In the Lay of Harbard Thor actually loses his verbal war of words with the ferryman Harbard, from whom he was trying to get a ferry ride across a river. They exchange insults, but Thor loses and winds up having to walk further up river to find a crossing. On the flip side of this type of story is the Lay of Alvis, where he bargains with the Dwarf Alvis for the hand of his daughter Thrud, who was promised in marriage, we may assume, by another God or Goddess. Thor wagers that Alvis cannot answer every question that He puts before him. The Dwarf wins the bet but loses his chance to marry because Thor has kept the Dwarf up until the break of dawn where the rays of the Sun kill him. This story of Thor using his wits instead of his might is very unusual in the Eddas.
Then there is the complex story of Thor's meeting with Utgard - Loki. In this story Thor is tricked many times by Utgard - Loki into thinking he is weaker than the Jotuns who are testing him. On the surface the story seems to show Thor as a foolish and weak God, but at the end of the story the Jotun, Utgard - Loki, tells Thor that he used strong magic to fool Him and that they were truly terrified by the amazing feats that Thor had performed. His wrestling match with Elli, who was actually old age, is an excellent story within a story. "For truly no one can defeat old age", says Utgard - Loki.
He shows His compassion for humans, in Gylfaginning, when he quells his anger after Thjalfi breaks the goats thigh bone to get at the marrow inside. The next morning when Thor consecrates his goats back to life one of them comes up lame. Thor is furious ! However, when he sees the fear in the father's eyes he does not hurt any of them and instead takes Thjalfi and Roskva as compensation. They accompany Thor on many adventures and Thjalfi especially helps Thor several times.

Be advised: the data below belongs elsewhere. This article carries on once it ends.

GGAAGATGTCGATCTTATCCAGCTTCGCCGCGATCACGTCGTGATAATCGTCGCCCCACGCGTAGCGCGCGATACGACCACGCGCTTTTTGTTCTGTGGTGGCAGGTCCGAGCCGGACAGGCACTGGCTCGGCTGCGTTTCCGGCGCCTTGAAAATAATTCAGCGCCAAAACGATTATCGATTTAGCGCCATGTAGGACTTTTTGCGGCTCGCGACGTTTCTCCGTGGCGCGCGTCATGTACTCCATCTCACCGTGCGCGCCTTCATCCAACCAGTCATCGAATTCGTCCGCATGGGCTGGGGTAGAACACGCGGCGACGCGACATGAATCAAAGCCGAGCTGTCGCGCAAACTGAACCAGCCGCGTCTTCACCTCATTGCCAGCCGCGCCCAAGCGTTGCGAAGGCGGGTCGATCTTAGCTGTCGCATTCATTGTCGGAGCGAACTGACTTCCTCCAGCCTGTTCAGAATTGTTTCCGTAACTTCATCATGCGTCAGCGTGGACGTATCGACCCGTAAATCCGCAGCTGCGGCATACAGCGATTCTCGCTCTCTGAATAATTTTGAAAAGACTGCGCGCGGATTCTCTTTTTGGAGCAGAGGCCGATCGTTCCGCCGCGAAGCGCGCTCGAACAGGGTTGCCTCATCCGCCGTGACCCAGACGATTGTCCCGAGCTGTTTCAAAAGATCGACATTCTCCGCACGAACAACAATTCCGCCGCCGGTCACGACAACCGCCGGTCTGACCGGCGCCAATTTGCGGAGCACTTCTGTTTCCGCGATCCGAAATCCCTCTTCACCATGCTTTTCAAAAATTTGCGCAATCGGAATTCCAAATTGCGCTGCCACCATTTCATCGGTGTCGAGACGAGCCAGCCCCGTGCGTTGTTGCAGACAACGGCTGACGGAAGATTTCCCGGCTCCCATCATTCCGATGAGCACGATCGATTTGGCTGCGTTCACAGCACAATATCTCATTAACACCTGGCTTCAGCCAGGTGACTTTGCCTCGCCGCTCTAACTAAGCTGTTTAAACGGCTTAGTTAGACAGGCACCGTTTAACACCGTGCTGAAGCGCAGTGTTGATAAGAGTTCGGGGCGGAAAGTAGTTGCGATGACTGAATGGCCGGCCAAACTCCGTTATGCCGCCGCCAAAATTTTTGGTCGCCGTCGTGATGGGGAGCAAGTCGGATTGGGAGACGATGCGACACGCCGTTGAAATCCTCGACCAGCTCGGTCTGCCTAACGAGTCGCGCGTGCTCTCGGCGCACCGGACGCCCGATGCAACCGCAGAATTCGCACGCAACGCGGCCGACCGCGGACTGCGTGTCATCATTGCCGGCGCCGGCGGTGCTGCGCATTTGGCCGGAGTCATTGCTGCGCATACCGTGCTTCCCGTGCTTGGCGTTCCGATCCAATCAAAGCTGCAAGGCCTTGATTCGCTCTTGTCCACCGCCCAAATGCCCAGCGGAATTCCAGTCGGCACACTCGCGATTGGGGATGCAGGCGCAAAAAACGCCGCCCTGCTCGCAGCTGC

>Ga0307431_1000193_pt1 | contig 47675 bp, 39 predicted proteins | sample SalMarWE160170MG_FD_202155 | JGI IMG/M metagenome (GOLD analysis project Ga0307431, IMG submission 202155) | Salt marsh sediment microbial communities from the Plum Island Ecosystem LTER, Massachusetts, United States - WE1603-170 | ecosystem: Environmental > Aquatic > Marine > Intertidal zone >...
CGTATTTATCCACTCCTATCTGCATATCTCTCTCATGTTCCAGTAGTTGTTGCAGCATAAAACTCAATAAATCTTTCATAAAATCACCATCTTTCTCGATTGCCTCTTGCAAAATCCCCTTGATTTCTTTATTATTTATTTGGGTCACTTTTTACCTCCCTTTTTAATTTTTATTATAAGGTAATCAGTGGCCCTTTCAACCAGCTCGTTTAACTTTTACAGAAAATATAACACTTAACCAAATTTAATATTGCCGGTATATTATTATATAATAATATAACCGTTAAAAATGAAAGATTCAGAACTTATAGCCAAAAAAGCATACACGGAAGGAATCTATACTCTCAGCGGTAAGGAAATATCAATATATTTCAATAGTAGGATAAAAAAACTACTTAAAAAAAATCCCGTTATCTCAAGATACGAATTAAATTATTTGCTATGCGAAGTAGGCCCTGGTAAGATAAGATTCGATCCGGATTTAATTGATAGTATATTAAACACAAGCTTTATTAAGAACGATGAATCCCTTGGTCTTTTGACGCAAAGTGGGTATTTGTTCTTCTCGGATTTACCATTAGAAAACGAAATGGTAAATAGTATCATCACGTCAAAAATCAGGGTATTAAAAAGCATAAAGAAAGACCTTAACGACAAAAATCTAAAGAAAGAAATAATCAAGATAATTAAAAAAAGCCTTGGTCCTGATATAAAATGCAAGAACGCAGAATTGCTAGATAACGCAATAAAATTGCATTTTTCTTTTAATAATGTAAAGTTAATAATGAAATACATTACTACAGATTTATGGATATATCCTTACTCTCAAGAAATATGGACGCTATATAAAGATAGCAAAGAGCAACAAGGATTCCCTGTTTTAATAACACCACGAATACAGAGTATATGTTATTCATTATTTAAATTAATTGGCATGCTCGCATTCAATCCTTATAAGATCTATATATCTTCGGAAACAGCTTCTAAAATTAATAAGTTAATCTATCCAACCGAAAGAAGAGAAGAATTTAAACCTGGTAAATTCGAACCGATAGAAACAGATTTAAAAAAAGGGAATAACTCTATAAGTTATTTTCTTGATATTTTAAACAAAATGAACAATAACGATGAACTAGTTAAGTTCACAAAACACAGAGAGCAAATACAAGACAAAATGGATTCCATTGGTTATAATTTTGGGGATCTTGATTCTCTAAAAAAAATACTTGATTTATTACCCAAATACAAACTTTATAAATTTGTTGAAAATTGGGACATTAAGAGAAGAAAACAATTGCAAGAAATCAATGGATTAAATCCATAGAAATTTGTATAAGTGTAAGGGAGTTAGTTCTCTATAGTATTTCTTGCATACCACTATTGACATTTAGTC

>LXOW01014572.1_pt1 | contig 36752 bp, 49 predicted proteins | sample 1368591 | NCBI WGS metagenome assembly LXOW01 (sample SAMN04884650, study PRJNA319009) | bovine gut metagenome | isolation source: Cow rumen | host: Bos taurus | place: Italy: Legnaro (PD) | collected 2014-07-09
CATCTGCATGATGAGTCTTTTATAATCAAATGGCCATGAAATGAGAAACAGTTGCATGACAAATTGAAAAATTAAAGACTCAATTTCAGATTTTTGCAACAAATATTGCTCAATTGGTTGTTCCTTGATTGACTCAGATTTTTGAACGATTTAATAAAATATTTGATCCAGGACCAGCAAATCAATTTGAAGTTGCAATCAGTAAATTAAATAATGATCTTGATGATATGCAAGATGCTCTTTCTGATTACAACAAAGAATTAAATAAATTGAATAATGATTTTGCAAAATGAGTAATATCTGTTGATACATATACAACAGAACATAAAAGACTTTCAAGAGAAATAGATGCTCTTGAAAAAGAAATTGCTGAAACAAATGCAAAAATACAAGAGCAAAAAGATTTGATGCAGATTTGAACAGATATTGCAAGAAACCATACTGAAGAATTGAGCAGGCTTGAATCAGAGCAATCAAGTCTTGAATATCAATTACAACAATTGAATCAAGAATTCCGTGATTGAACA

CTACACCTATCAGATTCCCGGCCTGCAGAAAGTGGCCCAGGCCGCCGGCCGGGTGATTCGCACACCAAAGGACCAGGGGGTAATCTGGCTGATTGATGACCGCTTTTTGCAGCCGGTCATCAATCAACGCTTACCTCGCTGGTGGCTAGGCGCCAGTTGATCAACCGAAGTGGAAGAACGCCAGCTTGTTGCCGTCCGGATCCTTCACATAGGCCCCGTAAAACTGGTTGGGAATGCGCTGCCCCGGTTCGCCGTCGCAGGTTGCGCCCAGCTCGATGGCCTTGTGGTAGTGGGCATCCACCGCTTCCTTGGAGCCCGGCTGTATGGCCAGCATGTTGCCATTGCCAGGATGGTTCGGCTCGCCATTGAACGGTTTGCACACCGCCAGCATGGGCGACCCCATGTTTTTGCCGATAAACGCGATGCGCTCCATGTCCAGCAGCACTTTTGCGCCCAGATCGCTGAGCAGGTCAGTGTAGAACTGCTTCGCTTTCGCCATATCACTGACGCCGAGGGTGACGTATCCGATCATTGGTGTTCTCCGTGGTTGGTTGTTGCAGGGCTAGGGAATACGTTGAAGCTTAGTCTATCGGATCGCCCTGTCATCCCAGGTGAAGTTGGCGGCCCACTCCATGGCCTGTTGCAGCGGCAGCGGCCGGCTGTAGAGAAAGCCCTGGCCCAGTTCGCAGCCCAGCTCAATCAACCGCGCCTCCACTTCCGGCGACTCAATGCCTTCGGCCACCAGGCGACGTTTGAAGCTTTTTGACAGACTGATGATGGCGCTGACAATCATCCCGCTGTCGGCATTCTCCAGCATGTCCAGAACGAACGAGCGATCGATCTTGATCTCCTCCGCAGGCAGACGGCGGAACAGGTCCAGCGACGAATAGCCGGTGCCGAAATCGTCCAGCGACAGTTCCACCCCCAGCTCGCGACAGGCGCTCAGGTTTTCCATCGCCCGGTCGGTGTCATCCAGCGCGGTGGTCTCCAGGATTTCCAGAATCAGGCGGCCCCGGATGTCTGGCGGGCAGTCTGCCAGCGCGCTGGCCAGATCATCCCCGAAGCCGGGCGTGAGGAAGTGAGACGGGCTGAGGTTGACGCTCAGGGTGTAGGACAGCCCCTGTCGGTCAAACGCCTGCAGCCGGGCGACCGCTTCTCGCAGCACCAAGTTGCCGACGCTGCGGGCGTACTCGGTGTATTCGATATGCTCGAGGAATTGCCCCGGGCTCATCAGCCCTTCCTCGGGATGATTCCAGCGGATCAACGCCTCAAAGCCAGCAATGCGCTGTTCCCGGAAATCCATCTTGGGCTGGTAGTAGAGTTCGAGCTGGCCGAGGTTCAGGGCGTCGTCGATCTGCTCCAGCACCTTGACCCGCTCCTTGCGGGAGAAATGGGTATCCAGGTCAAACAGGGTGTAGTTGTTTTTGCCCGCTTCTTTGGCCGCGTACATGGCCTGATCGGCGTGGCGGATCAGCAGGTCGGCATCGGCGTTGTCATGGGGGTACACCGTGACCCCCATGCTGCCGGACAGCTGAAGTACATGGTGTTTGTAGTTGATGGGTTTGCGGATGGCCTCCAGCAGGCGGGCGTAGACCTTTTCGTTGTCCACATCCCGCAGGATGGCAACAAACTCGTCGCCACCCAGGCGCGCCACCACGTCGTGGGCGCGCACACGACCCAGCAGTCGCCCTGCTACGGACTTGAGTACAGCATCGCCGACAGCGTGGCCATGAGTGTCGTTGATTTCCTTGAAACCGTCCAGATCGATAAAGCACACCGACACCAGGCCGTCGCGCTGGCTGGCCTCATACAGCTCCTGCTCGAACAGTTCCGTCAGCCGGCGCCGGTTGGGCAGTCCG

In the Poetic Diction, Thor is challenged to a wild west type of a duel with Hrungnir. We are told that they both throw their weapons at the same time, and hitting in mid - air, the hone thrown by Hrungnir was shattered with one piece lodging in Thor's head. Thor's hammer ran true striking Hrungnir dead. An interesting side story in this is that Hrungnir fell on top of Mighty Thor but no God could lift him off. Later Magni, Thor's 3 year old son with Sif, comes by and easily lifts the lifeless Jotun off of Thor, commenting that his father should have called him, for he would have killed the Giant with a single blow of his hand.
One of the most interesting stories to me is not in the Eddas but in the Sagas. It is in the Seven Viking Romances and it's title is King Gautrek. There is a verbal exchange between Thor and his father Odin that shows a rift between the two that I only found one other time. Odin gives blessing after blessing to Starkad while Thor counteracts every blessing with a curse. In my opinion it is a very interesting exchange indeed ! The only other story of conflict between the father and son is when Thor tries to give Magni the horse Gullfaxi for lifting the Jotun Hrungnir off of him. Odin becomes incensed and demands the horse for himself.
I believe as Sveinbjorn Beinteinsson does that Thor is the Highest of Gods, deserving of the most praise. In the Eddas and the Sagas he definitely seems to have the body of work to back it up. I love reading his stories over and over again. I never get tired of them. I guess when you have great works of literature they literally never get old !
Go with Odin's wisdom, Freyja's love and Thor's protection !